Mon, 21 Sep 2020 - 03:34 GMT
File: limestone sarcophagus.
CAIRO – 21 September 2020: The Egyptian mission headed by secretary general of the supreme council of antiquities Mostafa Waziri announced the discovery of a burial shaft that houses a limestone sarcophagus and a number of Ushabti statues in Tuna el Gebel archaeological area in Minya.
Waziri explained that the newly discovered well was found at a depth of 5 meters, in which there is a sarcophagus made of limestone that has inscriptions depicting the four children of Horus, in good condition, next to it, a group of Ushabti statues.
Waziri further added that the initial inspection work indicated that this person was called Jahouti Umm Hoteb from the 26th family, and he held the position of supervisor of the Thrones and that he was the son of Guarda East, whose coffin was revealed by the mission in its first excavation season in 2018.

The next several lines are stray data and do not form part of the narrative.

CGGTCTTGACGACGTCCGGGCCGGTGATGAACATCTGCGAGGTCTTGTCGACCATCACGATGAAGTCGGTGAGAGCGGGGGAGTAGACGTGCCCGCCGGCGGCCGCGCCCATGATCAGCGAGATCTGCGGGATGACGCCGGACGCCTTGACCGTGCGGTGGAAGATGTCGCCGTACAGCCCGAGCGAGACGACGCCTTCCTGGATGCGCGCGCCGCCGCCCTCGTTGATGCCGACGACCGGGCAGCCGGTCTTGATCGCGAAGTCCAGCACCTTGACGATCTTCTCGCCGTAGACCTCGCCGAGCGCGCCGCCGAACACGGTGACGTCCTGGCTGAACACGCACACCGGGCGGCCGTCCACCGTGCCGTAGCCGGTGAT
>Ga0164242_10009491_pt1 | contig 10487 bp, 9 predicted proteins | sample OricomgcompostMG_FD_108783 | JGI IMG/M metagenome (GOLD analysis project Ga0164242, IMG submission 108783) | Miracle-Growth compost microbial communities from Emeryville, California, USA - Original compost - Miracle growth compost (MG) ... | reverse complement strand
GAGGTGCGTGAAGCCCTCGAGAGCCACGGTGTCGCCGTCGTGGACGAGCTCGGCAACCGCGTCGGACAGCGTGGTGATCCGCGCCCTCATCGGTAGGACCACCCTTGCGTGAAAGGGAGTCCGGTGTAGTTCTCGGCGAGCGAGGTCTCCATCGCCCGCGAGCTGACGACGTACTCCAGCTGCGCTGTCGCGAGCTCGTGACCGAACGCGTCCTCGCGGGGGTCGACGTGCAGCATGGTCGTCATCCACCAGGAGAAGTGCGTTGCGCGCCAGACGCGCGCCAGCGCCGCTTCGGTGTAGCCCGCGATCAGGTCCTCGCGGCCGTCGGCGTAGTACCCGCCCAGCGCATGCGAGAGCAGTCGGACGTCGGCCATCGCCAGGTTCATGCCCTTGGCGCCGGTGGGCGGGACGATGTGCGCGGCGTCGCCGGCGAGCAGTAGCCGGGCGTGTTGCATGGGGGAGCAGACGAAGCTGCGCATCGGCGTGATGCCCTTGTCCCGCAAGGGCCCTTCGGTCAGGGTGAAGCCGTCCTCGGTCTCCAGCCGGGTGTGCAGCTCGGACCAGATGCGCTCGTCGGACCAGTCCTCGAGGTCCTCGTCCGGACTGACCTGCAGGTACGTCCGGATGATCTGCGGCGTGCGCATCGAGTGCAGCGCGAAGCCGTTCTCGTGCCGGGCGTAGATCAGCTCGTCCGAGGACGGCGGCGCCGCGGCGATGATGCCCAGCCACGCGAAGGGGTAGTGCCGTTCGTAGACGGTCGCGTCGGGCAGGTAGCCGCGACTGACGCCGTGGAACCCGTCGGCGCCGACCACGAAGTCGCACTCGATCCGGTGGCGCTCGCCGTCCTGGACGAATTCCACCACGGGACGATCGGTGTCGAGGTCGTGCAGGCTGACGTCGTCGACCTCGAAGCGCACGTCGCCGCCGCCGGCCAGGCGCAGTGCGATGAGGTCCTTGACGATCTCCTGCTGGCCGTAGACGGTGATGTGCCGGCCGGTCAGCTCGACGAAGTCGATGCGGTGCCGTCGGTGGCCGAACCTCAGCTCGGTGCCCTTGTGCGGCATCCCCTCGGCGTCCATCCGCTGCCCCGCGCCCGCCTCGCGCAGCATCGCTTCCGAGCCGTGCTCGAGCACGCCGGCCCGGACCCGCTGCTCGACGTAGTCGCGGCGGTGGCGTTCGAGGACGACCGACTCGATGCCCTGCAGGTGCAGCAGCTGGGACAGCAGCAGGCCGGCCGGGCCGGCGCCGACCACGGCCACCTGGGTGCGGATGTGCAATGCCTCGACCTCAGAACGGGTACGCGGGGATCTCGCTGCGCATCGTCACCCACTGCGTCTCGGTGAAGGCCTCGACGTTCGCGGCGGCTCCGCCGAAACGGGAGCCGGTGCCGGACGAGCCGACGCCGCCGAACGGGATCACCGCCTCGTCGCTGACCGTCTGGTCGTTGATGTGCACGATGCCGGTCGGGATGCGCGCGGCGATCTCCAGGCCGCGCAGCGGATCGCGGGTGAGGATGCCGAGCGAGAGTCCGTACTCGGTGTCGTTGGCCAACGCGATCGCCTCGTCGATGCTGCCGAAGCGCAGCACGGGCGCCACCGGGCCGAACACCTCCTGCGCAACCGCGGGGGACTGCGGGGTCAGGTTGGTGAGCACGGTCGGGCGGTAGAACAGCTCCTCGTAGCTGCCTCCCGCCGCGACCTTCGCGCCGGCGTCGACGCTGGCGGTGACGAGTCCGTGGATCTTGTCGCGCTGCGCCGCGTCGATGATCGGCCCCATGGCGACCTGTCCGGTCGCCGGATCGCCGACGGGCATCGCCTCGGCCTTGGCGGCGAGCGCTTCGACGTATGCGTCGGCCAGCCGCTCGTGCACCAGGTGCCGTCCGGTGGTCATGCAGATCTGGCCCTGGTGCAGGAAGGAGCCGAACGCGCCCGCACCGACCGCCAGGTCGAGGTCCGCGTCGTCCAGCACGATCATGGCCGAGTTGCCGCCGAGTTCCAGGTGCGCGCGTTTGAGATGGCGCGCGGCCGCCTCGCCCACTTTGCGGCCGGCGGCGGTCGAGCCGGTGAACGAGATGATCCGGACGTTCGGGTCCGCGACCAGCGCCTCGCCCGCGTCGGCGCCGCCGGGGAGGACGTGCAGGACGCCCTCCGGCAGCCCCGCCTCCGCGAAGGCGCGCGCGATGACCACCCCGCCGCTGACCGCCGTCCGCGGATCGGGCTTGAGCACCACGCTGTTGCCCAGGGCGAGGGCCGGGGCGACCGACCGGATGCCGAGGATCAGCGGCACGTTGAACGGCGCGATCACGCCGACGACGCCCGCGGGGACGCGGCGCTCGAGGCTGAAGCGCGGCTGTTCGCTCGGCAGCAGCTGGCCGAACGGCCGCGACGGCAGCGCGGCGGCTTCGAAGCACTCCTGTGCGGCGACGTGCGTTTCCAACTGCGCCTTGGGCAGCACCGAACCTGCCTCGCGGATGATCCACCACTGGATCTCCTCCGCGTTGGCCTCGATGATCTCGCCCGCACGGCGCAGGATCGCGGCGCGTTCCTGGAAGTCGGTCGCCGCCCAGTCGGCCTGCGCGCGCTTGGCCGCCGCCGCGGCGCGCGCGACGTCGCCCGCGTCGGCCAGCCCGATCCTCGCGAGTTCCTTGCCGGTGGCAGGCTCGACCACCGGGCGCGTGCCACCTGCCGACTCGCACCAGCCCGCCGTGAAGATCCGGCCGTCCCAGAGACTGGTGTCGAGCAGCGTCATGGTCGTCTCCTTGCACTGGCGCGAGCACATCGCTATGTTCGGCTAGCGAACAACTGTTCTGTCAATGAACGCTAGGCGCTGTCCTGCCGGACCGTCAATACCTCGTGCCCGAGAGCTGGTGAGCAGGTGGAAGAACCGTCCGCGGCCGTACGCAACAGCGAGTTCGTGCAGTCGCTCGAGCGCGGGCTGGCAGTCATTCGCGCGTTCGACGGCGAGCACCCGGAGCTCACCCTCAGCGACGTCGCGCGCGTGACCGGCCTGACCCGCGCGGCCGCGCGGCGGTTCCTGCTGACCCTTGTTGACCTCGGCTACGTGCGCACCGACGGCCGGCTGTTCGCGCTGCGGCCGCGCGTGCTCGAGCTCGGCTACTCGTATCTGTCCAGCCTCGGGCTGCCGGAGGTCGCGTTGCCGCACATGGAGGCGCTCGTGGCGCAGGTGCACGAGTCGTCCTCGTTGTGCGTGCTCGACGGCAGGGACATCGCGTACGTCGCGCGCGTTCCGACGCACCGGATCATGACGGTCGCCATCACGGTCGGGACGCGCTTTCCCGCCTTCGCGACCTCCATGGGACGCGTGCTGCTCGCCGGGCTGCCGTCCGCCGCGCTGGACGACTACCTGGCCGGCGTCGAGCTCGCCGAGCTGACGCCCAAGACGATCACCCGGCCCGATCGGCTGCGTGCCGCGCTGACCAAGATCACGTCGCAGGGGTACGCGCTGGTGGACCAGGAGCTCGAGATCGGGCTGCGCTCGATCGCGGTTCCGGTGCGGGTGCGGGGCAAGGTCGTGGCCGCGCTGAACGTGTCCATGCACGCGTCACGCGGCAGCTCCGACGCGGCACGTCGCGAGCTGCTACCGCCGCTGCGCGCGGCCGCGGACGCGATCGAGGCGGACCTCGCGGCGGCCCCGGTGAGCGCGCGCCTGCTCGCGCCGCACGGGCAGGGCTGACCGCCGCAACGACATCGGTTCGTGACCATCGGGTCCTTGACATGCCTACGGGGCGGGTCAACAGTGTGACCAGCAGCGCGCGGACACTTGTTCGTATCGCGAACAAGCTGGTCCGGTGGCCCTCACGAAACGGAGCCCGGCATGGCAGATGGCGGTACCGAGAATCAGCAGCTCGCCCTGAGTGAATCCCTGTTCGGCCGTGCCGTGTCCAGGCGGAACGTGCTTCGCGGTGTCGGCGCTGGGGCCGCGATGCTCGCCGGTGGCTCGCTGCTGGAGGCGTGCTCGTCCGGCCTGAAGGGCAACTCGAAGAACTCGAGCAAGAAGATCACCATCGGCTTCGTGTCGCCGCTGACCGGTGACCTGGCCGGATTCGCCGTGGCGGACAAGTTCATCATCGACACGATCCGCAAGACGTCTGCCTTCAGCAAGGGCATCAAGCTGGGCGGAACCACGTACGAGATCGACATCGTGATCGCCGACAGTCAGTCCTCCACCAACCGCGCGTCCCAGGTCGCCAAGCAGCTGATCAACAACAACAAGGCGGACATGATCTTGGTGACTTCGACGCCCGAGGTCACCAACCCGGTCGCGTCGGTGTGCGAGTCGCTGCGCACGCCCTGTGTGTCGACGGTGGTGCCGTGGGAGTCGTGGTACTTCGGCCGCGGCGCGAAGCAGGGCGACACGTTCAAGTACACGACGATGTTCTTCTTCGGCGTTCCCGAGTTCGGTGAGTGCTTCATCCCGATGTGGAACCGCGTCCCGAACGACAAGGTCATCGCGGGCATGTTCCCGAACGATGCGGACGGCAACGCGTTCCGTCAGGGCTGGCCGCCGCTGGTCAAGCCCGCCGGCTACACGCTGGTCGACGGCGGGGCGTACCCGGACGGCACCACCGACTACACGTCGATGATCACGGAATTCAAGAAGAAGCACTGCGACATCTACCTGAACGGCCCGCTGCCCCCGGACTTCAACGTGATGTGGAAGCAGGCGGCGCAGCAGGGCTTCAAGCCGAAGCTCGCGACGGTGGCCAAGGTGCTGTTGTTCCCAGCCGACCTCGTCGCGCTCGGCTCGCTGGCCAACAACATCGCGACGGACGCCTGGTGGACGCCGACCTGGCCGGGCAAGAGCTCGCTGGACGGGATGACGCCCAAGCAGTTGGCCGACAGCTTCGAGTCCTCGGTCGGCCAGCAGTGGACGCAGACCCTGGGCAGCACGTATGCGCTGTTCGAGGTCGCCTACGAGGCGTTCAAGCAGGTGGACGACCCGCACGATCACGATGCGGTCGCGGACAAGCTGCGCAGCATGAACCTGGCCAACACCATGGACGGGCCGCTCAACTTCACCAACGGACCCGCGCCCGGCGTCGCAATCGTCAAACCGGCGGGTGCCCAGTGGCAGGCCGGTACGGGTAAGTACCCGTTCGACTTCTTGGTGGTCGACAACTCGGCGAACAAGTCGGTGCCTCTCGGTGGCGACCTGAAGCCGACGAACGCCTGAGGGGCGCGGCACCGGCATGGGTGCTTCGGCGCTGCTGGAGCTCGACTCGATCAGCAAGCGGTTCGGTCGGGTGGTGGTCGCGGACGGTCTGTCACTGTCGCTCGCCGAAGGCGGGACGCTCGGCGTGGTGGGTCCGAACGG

Tuna el Gebel area in Minya governorate is among the archaeological sites that contain plenty of ancient Egyptian treasures that are not yet revealed.
Tuna el-Gebel in the city of Mallawi was the necropolis of Khmun. It contains monuments from the Greek and Roman eras, as well as the Late Middle Ages.
The area hosts the Boundary Stelae of Akhenaton, catacombs of falcons, baboons and ibises, and the tombs of Petosiris and Isadora.
Tuna el-Gebel village is famous for having many archaeological tombs, which contributed greatly to the revival of archaeological and touristic life and helped drive Arab and foreign tourists to the region once again.
It is an archaeological village located in Al Minya Governorate. It has a population of more than 20,000 people.